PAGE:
An estimated 125,000 abortions take place throughout the world every day, over 3,000 of them daily in the U.S. or about 22% of all pregnancies. I find those numbers troubling. What can be done to address this problem? Clearly many Christians are convinced they know exactly what must be done. The Vatican speaks not only for Roman Catholics but for many Protestants as well in saying that abortion must be made illegal and punished as a crime. The assumptions behind this strategy are (1) that making abortion legal leads to many more abortions and (2) that outlawing abortion and punishing providers and the women who seek their help will reduce the practice of abortion and save the unborn. But these assumptions have no basis in fact.
I am convinced that abortion is a sin. The claim, “It’s my body and I can do what I want to” is utterly unpersuasive to me. Since I affirm with scripture that “the earth is the Lord’s and everything in it” (Psalms 24:1), I can’t blithely accept a notion of freedom and self-determination that asserts a right to put an end to a developing human life for any reason whatsoever. I am, however, unconvinced by those who insist that full-fledged, soul-imbued human life starts at conception; I find that to be a strange view given that 80% of all embryos fail to become imbedded in the wall of the uterus where they can develop. Still I find it morally offensive to deliberately interrupt the trajectory of a growing fetus.
But at the same time, I believe that abortion should not be a factor for Christians when assessing politicians or political parties. A compelling reason for this is that there is no evidence that restrictive laws and policies have any impact on reducing abortions. None. Research reported on earlier this year showed “restrictive abortion laws are not associated with lower abortion rates.” Those who have done the most research on global abortion policy have found that restrictive and punitive laws simply do not serve their purpose: “Just as laws banning abortion do not stop women from having them, it is equally true that permissive laws do not cause them to do so.”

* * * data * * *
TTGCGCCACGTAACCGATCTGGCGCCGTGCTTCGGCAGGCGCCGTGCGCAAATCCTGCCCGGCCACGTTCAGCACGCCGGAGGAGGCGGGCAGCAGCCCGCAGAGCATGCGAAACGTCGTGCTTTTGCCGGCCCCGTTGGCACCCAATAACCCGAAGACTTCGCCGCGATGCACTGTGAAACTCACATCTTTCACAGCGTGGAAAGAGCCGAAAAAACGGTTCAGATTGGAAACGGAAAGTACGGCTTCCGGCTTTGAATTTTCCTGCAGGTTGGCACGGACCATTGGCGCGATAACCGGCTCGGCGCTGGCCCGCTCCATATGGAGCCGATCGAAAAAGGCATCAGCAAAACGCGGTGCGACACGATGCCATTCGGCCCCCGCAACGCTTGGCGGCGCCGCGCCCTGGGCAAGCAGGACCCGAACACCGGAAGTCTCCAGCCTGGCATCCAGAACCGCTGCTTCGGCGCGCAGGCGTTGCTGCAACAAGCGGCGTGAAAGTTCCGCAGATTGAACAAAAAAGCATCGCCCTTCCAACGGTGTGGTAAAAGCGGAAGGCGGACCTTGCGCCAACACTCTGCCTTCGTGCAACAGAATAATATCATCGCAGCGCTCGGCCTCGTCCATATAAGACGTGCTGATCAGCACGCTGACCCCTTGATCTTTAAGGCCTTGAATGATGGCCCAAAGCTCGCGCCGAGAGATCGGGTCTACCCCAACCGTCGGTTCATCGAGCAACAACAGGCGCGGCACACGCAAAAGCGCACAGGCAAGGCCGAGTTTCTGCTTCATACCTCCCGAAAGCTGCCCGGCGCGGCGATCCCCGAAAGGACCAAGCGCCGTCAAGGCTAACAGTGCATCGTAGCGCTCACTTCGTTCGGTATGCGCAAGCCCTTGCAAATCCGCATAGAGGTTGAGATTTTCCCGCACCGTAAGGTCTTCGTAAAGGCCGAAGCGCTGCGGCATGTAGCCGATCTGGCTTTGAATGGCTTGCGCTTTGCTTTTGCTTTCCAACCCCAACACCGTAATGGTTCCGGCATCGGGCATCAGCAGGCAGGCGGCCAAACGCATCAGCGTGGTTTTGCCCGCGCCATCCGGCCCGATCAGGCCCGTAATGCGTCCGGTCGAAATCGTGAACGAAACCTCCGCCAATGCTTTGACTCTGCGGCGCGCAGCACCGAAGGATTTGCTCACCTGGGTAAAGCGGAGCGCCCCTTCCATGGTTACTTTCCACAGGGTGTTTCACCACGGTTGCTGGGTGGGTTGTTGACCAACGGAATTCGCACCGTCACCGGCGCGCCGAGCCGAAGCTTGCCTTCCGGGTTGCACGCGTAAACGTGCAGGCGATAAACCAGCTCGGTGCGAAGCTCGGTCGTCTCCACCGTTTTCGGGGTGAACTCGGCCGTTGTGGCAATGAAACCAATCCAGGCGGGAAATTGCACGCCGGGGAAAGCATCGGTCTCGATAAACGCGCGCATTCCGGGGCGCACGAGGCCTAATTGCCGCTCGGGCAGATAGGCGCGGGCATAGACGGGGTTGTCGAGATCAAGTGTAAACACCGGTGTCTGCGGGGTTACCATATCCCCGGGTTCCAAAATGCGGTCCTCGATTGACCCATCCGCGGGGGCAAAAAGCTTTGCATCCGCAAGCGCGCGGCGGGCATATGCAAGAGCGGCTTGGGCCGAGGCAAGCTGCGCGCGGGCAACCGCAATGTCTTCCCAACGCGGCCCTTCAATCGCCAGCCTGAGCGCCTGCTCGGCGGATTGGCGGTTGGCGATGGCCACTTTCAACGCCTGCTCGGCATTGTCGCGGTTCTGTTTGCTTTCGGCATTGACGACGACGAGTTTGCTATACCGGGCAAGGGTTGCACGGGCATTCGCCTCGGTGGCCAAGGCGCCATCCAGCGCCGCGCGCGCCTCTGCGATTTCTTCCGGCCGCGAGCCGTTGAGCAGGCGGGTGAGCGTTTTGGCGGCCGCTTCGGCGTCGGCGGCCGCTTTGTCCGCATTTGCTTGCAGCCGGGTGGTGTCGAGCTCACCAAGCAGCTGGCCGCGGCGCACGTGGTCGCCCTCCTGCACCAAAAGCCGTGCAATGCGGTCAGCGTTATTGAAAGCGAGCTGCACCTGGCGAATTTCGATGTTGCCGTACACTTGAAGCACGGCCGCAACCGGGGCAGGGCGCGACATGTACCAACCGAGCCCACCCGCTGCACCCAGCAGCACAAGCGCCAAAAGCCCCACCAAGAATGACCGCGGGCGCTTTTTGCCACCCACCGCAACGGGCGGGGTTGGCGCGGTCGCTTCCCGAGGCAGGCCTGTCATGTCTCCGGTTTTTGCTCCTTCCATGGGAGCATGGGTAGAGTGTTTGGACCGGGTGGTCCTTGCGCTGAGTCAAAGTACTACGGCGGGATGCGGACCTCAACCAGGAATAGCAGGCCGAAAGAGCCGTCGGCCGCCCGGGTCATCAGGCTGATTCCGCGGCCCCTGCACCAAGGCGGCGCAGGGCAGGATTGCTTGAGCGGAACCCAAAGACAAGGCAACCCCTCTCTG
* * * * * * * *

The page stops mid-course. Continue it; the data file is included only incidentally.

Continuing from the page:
Comparative international studies reveal that “the abortion rate is 29 per 1,000 women of childbearing age in Africa and 32 per 1,000 in Latin America—regions in which abortion is illegal under most circumstances in the majority of countries. The rate is 12 per 1,000 in Western Europe, where abortion is generally permitted on broad grounds.” These findings should give pause to those who think the answer to abortion prevention is in passing strict anti-abortion legislation. The political commitment of some Christians has obscured the truth.
Hard-line anti-abortion activists are committed to a strategy to eliminate abortions that ignores facts in the real world. We need to ask, “Where do we find the lowest rates of abortion on the planet?” The anti-abortion activists would have us believe that it is where abortion is outlawed and practitioners of abortion are punished. In fact, that isn’t at all true. The nation where the smallest percent of pregnant women get abortions is the very liberal Netherlands. Rather than being a place where laws against abortion are strict and the penalties high, abortion is legal and easily available.